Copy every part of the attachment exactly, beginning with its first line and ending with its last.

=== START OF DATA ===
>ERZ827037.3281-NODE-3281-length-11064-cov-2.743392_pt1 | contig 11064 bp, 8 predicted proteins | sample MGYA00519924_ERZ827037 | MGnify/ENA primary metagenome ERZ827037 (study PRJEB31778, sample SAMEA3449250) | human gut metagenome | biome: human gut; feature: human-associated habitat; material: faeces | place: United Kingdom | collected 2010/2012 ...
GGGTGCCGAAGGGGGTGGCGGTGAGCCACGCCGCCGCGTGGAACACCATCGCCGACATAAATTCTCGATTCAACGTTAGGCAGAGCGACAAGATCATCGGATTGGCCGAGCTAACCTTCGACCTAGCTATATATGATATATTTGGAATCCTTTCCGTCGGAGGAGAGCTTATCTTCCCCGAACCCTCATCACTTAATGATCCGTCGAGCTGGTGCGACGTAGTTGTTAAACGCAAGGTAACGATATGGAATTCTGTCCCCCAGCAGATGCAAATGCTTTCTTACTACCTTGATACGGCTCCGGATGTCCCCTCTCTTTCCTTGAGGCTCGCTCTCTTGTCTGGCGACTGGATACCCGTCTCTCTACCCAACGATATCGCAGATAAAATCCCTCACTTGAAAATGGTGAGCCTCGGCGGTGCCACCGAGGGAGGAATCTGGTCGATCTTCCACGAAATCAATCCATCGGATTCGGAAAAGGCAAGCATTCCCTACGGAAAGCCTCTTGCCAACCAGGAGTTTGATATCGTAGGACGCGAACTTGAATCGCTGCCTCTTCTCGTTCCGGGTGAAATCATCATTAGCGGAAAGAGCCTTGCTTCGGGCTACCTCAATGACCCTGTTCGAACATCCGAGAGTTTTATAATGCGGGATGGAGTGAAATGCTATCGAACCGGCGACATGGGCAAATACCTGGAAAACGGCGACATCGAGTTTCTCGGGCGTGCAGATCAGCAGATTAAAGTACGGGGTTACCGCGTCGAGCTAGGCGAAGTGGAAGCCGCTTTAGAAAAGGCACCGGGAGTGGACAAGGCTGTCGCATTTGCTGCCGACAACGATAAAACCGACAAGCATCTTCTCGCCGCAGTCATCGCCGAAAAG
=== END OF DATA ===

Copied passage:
>ERZ827037.3281-NODE-3281-length-11064-cov-2.743392_pt1 | contig 11064 bp, 8 predicted proteins | sample MGYA00519924_ERZ827037 | MGnify/ENA primary metagenome ERZ827037 (study PRJEB31778, sample SAMEA3449250) | human gut metagenome | biome: human gut; feature: human-associated habitat; material: faeces | place: United Kingdom | collected 2010/2012 ...
GGGTGCCGAAGGGGGTGGCGGTGAGCCACGCCGCCGCGTGGAACACCATCGCCGACATAAATTCTCGATTCAACGTTAGGCAGAGCGACAAGATCATCGGATTGGCCGAGCTAACCTTCGACCTAGCTATATATGATATATTTGGAATCCTTTCCGTCGGAGGAGAGCTTATCTTCCCCGAACCCTCATCACTTAATGATCCGTCGAGCTGGTGCGACGTAGTTGTTAAACGCAAGGTAACGATATGGAATTCTGTCCCCCAGCAGATGCAAATGCTTTCTTACTACCTTGATACGGCTCCGGATGTCCCCTCTCTTTCCTTGAGGCTCGCTCTCTTGTCTGGCGACTGGATACCCGTCTCTCTACCCAACGATATCGCAGATAAAATCCCTCACTTGAAAATGGTGAGCCTCGGCGGTGCCACCGAGGGAGGAATCTGGTCGATCTTCCACGAAATCAATCCATCGGATTCGGAAAAGGCAAGCATTCCCTACGGAAAGCCTCTTGCCAACCAGGAGTTTGATATCGTAGGACGCGAACTTGAATCGCTGCCTCTTCTCGTTCCGGGTGAAATCATCATTAGCGGAAAGAGCCTTGCTTCGGGCTACCTCAATGACCCTGTTCGAACATCCGAGAGTTTTATAATGCGGGATGGAGTGAAATGCTATCGAACCGGCGACATGGGCAAATACCTGGAAAACGGCGACATCGAGTTTCTCGGGCGTGCAGATCAGCAGATTAAAGTACGGGGTTACCGCGTCGAGCTAGGCGAAGTGGAAGCCGCTTTAGAAAAGGCACCGGGAGTGGACAAGGCTGTCGCATTTGCTGCCGACAACGATAAAACCGACAAGCATCTTCTCGCCGCAGTCATCGCCGAAAAG